Furman University will host Islam Awareness Week on campus Oct. 22-Nov. 2 as the university addresses the fundamental challenges related to the topic of Islam in America.
Islam Awareness Week is free and open to the public. The recognition, which takes place over 10 days, includes opportunities for the Greenville Community to learn more about Islam with events focusing on various aspects of the American Islamic experience.
Among the speakers are Zoharah Simmons, professor of religion at the University of Florida; Edward Mitchell, executive director of the Council of American Islamic Relations, Georgia Chapter; and Iman Omar Shaheed, Columbia, South Carolina. A schedule follows:
Islam Awareness Week at Furman University
Monday, Oct. 22, 9:30 a.m.-12:30 p.m.—“Meet Your Muslim Classmate,” presented by Furman students, meet on the library steps of James B. Duke Library
Monday, Oct. 22, 7 p.m.—“Muslim Students in Southern Colleges,” presented by Furman students, Watkins Room, Trone Student Center
Thursday, Oct. 25, 7 p.m.—“An African American Journey Through Racism, Religion, and Reconciliation,” Imam Omar Shaheed, Patrick Lecture Hall (Plyler Hall 216), Townes Science Center
Tuesday, Oct. 30, 7 p.m.—“400 Years of Islam in America,” Zoharah Simmons, Watkins Room, Trone Student Center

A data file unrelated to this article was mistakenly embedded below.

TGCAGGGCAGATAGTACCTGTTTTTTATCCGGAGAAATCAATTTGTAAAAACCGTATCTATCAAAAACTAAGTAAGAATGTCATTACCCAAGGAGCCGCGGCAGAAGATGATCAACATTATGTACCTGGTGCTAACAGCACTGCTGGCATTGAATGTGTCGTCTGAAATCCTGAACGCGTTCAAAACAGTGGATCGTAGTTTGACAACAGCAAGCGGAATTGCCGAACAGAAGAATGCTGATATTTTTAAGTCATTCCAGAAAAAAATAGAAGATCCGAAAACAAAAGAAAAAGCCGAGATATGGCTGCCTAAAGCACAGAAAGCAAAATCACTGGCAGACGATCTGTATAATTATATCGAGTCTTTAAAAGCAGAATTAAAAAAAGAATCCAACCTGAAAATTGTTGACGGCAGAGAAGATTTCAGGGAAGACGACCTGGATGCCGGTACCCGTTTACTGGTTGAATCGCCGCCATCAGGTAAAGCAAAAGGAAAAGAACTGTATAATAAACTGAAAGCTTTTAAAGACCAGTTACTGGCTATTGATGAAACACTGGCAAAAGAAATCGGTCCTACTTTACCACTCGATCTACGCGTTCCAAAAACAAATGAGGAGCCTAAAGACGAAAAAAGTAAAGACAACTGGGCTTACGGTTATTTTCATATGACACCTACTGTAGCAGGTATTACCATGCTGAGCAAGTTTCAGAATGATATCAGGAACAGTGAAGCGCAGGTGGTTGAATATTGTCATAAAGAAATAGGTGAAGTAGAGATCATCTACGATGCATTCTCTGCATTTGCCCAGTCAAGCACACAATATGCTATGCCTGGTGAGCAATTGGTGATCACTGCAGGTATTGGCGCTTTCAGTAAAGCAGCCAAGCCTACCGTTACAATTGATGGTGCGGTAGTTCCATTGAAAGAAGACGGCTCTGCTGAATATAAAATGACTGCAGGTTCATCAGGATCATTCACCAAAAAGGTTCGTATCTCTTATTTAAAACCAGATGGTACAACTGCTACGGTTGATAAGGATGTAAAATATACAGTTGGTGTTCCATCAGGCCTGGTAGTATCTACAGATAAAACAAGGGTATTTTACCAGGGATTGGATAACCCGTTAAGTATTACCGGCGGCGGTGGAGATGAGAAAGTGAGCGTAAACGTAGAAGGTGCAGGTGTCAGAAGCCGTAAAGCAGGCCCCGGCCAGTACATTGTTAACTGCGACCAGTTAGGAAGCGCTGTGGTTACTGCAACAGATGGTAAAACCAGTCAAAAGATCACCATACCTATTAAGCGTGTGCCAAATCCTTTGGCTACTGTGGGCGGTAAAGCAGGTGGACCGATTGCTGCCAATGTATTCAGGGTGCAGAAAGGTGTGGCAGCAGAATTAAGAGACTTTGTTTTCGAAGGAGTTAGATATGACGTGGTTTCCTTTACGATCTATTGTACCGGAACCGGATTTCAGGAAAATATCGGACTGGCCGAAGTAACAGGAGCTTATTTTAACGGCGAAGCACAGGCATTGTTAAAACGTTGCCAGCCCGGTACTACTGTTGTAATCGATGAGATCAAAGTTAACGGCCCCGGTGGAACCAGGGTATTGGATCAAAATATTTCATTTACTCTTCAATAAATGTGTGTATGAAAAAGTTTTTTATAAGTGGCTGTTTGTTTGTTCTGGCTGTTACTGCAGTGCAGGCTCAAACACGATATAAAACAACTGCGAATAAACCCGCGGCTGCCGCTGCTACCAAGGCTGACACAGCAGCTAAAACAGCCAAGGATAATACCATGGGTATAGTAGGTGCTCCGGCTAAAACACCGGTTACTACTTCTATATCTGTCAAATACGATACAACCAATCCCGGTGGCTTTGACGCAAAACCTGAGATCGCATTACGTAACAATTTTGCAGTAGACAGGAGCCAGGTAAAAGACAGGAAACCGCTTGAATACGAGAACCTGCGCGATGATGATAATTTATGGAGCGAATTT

Thursday, Nov. 1, 7 p.m.—“The American Dream in Light of the Travel Ban,” Edward Ahmed Mitchell, Watkins Room, Trone Student Center
The series of events is sponsored by numerous Furman departments and organizations including the Department of Religion; Department of Politics and International Affairs; Middle East and Islamic studies minor; Muslim Student Association; Office of Spiritual Life; African American and Diaspora Cultures Minor; National Association for the Advancement of Colored People; Student League for Black Culture; No Lost Generation; and the Kendrick-Poerschke Lecture Fund for Interfaith Understanding.
“There is a fundamental lack of knowledge about Islam in America,” said Furman Professor of Politics and International Affairs Akan Malici. “Many of us don’t know that the first Muslims arrived in America as part of the trans-Atlantic slave trade. And many also don’t know that some of our founding fathers had real interest in Islam and Muslims.”
Said Furman Religion Professor Alfons Teipen, “Thomas Jefferson, for example, famously owned a copy of the Qur’an to better understand Islam and its followers, and he insisted that Muslims be included in his vision of American religious pluralism.” Malici added, “Today, unfortunately, many politicians, commentators, and the media are contributing to a hostile image of Islam and this is bad not only for Muslims, but also for our American social fabric.”
For more information, contact Alfons Teipen, Department of Religion, at 864-294-3310 and firstname.lastname@example.org, or Akan Malici, Department of Politics and International Affairs, at 864-294-3576 and email@example.com.